Bala Kids, $17.95, 2021
Woodstock resident Maya van der Meer writes in her children's book a spin on the ancient Chinese tale of a Buddhist sisterhood and journey to self-discovery. Princess Miao Shan––a lover of meditating with the forest creatures––is set to marry and remain in the palace by her father. She is freed from her unwanted fate by her younger sister, Ling, who helps her escape. The two embark on a journey of compassion and love––and through the trials and tribulations of their adventure, Miao Shan comes to realize her true calling as Kuan Yin––the goddess of compassion.
Running Press Kids, $17.99, 2021
Stone Ridge resident Aileen Weintraub's anthology tells the inspiring stories of 35 women in sports across the globe. Some of these women include American gymnasts Simone Biles and Gabby Douglas, American surfer Bethany Hamilton, American snowboarder Gretchen Bleiler, British wheelchair racer Hannah Cockroft, and American jockey Diane Crump. This nonfiction collection of women athlete stories encourages and motivates kids to get out there and play their hardest––no matter what is thrown their way. Weintraub's best-selling book––Never Too Young! 50 Unstoppable Kids Who Made a Difference–—won a Parent's Choice Award in 2018.
Independent, $8.98, 2021
Former Chronogram columnist Larry Beinhart writes a hilarious education horror story about fixing up the "problem kids" with pharmaceuticals––until the solution goes horribly wrong. At the school––Schools of Tomorrow™––the teachers, students, and staff are all medicated to make everyone Optimized™ and better than "normal." Only one person stands in the way of total disaster and mass murder—Eddie, the slacker, weed-dealing school bus driver. Beinhart is also the author of Wag the Dog and the winner of the Edgar Award.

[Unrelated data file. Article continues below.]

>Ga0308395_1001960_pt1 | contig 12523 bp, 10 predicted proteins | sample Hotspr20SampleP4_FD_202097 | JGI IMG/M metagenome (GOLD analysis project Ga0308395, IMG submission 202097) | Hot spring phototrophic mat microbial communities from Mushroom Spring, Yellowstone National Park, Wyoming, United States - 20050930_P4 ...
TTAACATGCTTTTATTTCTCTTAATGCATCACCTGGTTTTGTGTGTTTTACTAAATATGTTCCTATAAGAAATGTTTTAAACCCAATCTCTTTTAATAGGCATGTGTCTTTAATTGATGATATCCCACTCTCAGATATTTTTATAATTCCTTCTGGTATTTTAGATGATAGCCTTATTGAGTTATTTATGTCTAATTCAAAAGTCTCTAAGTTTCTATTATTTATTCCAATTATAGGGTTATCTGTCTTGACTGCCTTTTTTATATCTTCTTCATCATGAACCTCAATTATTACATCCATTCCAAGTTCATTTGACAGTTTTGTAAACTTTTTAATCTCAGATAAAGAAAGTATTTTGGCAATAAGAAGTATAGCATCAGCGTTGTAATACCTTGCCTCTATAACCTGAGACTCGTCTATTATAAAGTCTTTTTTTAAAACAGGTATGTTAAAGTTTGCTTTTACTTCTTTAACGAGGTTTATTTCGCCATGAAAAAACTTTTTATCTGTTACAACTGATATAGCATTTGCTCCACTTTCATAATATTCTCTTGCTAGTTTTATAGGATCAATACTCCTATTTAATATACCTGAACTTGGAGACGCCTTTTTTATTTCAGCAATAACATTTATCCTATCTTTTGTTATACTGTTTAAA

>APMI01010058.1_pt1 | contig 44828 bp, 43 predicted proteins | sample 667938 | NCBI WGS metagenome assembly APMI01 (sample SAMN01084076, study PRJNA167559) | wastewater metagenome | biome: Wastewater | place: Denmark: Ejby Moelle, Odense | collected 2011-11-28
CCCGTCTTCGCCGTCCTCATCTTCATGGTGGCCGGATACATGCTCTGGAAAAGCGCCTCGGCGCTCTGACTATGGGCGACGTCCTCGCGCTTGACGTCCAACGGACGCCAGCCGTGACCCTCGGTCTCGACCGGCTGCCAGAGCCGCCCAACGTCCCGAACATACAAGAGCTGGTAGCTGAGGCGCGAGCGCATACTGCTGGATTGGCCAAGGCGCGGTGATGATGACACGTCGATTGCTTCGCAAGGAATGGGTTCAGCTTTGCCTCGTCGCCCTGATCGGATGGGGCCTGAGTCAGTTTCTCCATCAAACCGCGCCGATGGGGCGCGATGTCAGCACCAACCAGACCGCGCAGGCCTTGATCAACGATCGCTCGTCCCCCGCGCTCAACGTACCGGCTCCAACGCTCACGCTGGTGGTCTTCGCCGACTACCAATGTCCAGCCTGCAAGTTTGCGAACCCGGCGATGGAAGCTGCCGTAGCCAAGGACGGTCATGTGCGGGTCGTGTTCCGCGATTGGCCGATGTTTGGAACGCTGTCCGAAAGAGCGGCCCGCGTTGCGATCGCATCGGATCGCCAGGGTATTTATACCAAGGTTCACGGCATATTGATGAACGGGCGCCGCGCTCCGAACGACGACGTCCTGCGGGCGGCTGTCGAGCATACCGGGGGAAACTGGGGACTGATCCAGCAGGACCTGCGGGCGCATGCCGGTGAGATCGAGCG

Abrams, $24.99, 2021
Germantown resident and slow-fashion influencer Katrina Rodabaugh is following her best-selling book Mending Matters with her new book on how to mend, patch, dye, and alter clothing for a more sustainable wardrobe. She walks the reader through how to repair jeans, fix up a favorite sweater, or dye some old clothes a new color to create a more environmentally friendly approach to fashion. Rodabaugh has been threading a needle her whole life, learning from her mother and her grandmother. Incorporated in her book are stories and essays encouraging readers to make a commitment to ending overconsumption and to participate in slow-fashion. "The most sustainable clothes are the ones already in your closet," Rodabaugh writes.
Skyhorse, $19.99, 2021
In Tracey Mederio's cookbook, there are 125 recipes featuring CBD, hemp, and THC from organic farmers, chefs, artisans, and food producers around the country. Incorporated into the book are resources for safe consumption, and profiles on the book's contributors who share the hardships and successes that have led them to experiment with the health and wellness benefits of cannabis. Some featured contributors from the Hudson Valley include Ben Banks-Dobson, Melany Dobson, and Freya Dobson of Hudson Hemp (Raw Hemp Leaf Pesto); and Josephine Proul of Local 111 in Philmont (lamb stock). The recipes are organized into categories––CBD, hemp, and THC––and explain tolerance levels and sidebar tips and guidance to make your cannabis-cooking experience enjoyable.